Many people, sailors and civilians alike, speak about the Shipping Forecast as having a sort of mythical quality—with evocative if slightly opaque names for the regions like Fastnet, Forties, Rockall and German Bight conjuring up something otherworldly, recognized but exotic. Announcers delivering the broadcast read out a standard format of information from each region: regarding wind speeds and direction, air pressure and tracking, precipitation, and so on. While the data sounds almost like a numbers station, it’s meaningful to those who use it, and from it one can create a very precise map of pressure across thousands of square miles of sea. The Shipping Forecast is a powerful shorthand that lets navigators know what to expect, how fast change is occurring, and in which direction it is moving.
Image credit: http://simonholliday.com/shippingforecast/trends
Would something like this be desirable as a means of navigating the New Normal? For understanding how to anticipate superdensity, and even to ride its kinetic energy? I wonder if what we need is a Shipping Forecast for futures—sliced into topical regions, with key forces identified, metrics described, and possible trajectories plotted? “Solar energy, veering 6 to 7, backing 3 later based on pending regulation, sporadic innovation, moderate to good.” “Surveillance, severe gale 9 to violent storm 11, hacking, squalls later, poor, becoming moderate later.” “Bioprinting, 3 to 4, fog, clearing later.”
As with many forecasts, the data is similar but the outcomes vary based on your position relative to the forces at play. Are you in a big or small craft, so to speak? Vulnerable, or protected? Is turbulence your friend or enemy? The standard language of the Shipping Forecast is interpretable by all, but value is variable depending on who or what you are, and where you stand, sit or sail, much like the security warnings we’ve grown weary of in recent years, with their orange/yellow/reds.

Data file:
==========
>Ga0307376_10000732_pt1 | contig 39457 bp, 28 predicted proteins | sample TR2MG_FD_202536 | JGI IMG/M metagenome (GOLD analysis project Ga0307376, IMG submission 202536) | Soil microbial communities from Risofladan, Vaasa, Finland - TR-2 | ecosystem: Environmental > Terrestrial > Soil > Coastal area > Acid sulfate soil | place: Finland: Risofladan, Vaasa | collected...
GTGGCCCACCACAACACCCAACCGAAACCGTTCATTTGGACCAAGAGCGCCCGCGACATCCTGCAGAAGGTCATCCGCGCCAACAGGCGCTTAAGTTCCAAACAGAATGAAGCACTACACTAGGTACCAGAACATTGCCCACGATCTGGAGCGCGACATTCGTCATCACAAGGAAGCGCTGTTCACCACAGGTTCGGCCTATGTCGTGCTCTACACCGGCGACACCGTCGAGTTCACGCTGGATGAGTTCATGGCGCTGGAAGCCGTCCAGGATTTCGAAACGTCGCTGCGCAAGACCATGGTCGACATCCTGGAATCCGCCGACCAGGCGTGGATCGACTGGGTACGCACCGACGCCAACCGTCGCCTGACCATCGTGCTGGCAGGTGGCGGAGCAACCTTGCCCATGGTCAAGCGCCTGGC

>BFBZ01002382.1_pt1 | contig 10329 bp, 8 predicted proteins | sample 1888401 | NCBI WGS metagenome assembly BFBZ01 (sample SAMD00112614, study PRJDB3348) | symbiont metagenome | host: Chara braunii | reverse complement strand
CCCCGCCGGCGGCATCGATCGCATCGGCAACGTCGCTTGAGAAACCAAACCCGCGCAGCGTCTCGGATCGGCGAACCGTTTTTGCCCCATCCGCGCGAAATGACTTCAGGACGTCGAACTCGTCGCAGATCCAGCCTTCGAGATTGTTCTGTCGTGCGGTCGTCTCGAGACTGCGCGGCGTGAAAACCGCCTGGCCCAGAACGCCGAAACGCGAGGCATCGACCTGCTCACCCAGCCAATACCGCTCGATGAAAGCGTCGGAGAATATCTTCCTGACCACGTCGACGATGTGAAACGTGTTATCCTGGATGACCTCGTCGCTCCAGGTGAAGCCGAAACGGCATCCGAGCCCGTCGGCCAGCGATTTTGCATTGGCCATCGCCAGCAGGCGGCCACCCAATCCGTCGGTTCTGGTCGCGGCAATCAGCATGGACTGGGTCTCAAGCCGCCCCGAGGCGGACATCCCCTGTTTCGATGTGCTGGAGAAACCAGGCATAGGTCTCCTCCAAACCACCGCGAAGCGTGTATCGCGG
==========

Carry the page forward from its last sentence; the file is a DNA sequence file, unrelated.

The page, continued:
So, I make the modest proposal: let’s develop a Shipping Forecast for the sort of weird, New Normal futures we increasingly encounter. I’m sure we can come up with 30-odd social and economic issues, emerging technologies or environmental trends that we can all agree need tracking. Monitored by an appointed body (a Future Measurement Agency?), these factors can be reduced to publicly digestible metrics, and delivered in a daily report via print, radio and Internet.
Wondering whether Iran’s opening to the West is about to set off a chain reaction of international political reconfigurations? Want to know whether that new biotech product is an immediate gamechanger or just a slow burn? Is a new pandemic something to be concerned about? Tune in each night before bed, get a snapshot view of the future through the glow of your tablet, or a rip-and-read ticker tape via your mini-printer.
I’ll admit, it sounds a little strange, and yet we’ve spent far, far more time, money and effort developing sophisticated social media analytics, high-powered dashboards that allow financial traders at a glance views of market microturbulence, and, as we’ve found out recently, all-consuming social graphs of all of our interactions and connections. Why not, then, provide such metamaps of “future-weather” as a public good? Widespread knowledge of imminent turbulence and (dare I re-appropriate the word) actual disruption might go a long way toward connecting our actions and reactions to wider conditions.